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Utopian Dream of Israel Dies in ‘Salt of the Earth’

Some sand, some buckets, a few brooms, some paper cut outs, a handful of toy cars, trucks and tanks, a kieg light, a video camera hooked up to a live feed, and a single puppet. This is all Zvi Sahar and his Puppet/Cinema team of precision performers require to tell a story that encompasses all of Israeli history.

Here’s how it works:

Pour the sand into a pile and you’ve got a mountain. Dig into one side of this mountain, throwing the sand into small piles nearby and you’ve got a mountain range complete with valleys and peaks. Place the puppet on its chest atop the mountain, aim the camera at it and turn on the live feed, and there on the screen above the stage, you’ve got a person crawling through the desert, parched, delirious, halfway to death. Throw the sand thinly across the floor and then run a broom through it, set up some strategically placed cut outs, frame all this just right in the camera and you can create an entire cityscape.

Sure, okay. Sometimes the performers use their own shadows, elbows and feet as props, and sometimes they act out moments of the story on stage. The audience learns quickly when to look at the screen and when to look at the stage and the whole experience is seriously cool.

The story they’re bringing to life with these tricks is based on Amos Kenan’s explicitly political novel “The Road to Ein Herod.” Part allegory, part dystopian noir, the story follows a nameless narrator (here played by Sahar, and at times the puppet) who discovers that a military coup has occurred in his country, and after killing two soldiers who have come knocking at his door, flees Tel Aviv in hopes of making it past a place called Armageddon to a utopian socialist dream kibbutz named Ein Herod.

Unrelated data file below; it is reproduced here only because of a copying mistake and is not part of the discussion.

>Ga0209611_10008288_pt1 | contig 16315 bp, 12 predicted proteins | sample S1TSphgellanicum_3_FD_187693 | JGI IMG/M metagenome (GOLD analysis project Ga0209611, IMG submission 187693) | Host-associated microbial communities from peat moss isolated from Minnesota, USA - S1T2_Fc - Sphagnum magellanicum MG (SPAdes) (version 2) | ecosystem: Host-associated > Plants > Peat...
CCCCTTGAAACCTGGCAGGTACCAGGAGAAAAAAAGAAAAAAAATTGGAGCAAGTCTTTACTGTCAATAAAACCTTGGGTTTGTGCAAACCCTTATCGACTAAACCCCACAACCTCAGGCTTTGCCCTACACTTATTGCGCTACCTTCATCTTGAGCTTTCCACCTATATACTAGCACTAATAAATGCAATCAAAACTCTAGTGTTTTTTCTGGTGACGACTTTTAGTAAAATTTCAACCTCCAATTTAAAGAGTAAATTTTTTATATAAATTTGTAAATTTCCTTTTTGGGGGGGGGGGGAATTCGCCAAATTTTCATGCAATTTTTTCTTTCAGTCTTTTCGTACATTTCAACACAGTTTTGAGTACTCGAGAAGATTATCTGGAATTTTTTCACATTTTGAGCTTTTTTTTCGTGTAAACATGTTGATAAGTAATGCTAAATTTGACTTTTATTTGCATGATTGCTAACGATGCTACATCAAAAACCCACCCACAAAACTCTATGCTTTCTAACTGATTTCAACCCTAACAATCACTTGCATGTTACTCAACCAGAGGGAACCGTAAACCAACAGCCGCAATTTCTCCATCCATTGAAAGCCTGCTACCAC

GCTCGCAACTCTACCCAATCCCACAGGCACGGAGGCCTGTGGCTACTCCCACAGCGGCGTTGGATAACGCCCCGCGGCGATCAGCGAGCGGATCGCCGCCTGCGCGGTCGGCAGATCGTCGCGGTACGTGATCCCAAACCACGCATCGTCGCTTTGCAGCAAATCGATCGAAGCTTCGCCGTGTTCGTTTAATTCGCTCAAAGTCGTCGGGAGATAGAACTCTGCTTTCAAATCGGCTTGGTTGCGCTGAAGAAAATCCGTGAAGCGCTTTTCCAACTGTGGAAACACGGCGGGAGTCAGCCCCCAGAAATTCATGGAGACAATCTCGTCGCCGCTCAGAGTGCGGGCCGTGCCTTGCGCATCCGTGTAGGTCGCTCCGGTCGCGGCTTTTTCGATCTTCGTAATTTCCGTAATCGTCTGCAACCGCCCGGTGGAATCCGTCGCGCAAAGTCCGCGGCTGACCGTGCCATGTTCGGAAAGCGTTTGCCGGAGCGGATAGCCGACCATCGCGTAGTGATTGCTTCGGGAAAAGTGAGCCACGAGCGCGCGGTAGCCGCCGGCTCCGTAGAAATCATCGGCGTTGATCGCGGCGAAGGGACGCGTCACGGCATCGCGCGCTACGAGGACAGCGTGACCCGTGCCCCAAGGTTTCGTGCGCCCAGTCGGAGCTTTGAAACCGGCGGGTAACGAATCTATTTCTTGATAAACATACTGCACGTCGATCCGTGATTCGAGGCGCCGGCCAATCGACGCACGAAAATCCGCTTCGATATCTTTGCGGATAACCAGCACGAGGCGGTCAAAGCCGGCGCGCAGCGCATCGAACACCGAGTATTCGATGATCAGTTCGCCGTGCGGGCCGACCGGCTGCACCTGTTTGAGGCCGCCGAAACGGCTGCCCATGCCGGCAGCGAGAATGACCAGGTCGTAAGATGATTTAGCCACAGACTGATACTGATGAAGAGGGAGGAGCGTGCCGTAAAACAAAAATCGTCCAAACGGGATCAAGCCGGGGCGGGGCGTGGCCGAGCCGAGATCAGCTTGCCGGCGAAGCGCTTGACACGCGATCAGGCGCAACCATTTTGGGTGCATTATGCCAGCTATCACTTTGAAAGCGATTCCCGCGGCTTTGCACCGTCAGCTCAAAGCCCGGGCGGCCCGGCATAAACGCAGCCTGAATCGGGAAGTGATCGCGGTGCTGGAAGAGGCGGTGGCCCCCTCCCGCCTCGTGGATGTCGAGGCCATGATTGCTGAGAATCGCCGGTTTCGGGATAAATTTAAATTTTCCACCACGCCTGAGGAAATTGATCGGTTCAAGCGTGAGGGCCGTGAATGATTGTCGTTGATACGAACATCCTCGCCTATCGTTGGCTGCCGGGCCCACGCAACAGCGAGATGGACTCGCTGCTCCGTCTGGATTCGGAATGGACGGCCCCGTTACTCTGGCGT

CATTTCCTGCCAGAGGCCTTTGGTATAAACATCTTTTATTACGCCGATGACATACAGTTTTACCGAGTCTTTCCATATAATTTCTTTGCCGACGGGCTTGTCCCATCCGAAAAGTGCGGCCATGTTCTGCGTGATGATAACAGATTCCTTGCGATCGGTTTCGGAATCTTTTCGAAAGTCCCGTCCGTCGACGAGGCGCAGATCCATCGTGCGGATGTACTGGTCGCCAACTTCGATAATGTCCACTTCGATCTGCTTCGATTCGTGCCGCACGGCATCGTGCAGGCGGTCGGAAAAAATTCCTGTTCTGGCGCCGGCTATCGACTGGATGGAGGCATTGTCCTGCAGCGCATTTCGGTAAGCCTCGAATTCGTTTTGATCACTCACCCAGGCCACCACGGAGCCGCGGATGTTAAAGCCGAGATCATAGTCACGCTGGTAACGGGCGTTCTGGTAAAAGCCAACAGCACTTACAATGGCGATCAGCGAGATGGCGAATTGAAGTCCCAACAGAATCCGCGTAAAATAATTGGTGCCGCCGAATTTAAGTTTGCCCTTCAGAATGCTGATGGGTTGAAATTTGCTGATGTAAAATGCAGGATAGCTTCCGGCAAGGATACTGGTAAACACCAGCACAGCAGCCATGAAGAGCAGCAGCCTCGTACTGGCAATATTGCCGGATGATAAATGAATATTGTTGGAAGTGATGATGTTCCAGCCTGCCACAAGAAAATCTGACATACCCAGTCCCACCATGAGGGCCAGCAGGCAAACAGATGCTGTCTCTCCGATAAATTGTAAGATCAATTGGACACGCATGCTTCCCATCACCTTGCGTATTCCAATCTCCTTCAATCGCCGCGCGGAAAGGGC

Along the way, he witnesses atrocities of various sorts. And though the narrator’s comments make clear that there’s enough ancient blame to go around, the specific blame for the horrors depicted on stage fall overwhelmingly on the Israelis —specifically the military, but also the complacent (thus complicit) members of the society and even the nameless idealistic hero who, once he’s started on his road toward Ein Harod, commits his own crimes trying to get there.

“Salt of the Earth,” like the book that it’s based on, offers a rare and much needed perspective on the state of Israel and the land over which it presides. It’s a work of art made by an Israeli citizen that acknowledges the true historical facts of the place. It presents the Jews as one among many Semitic and Arab tribes — from the Canaanites to the Hittites and more — that over the millennium have, with equal claim, occupied this patch of earth. Without equivocation, it recognizes the crimes against the Palestinian people that the Israeli Government has perpetrated since 1948. It doesn’t succumb to the teary liberal position by which feeling bad about what’s going on somehow lessens one’s culpability and the impotent wish for “everyone to just get along,” drowns the political truth in a sea of empathy and self-pity.

What I mean is that “Salt of the Earth” is a tough little piece of theater, and in the current climate, a brave one. It unsettles. It presents a vision of hope diminished, a hope for people, both Jewish and Arab, living as equals, partaking in a communal connection to the land that transcends their individual desire to own it — the old kibbutznik dream, dead and gone forever, nihilistically obliterated by the settlers on the far side of Armageddon.

Joshua Furst is a contributing editor of the Forward.

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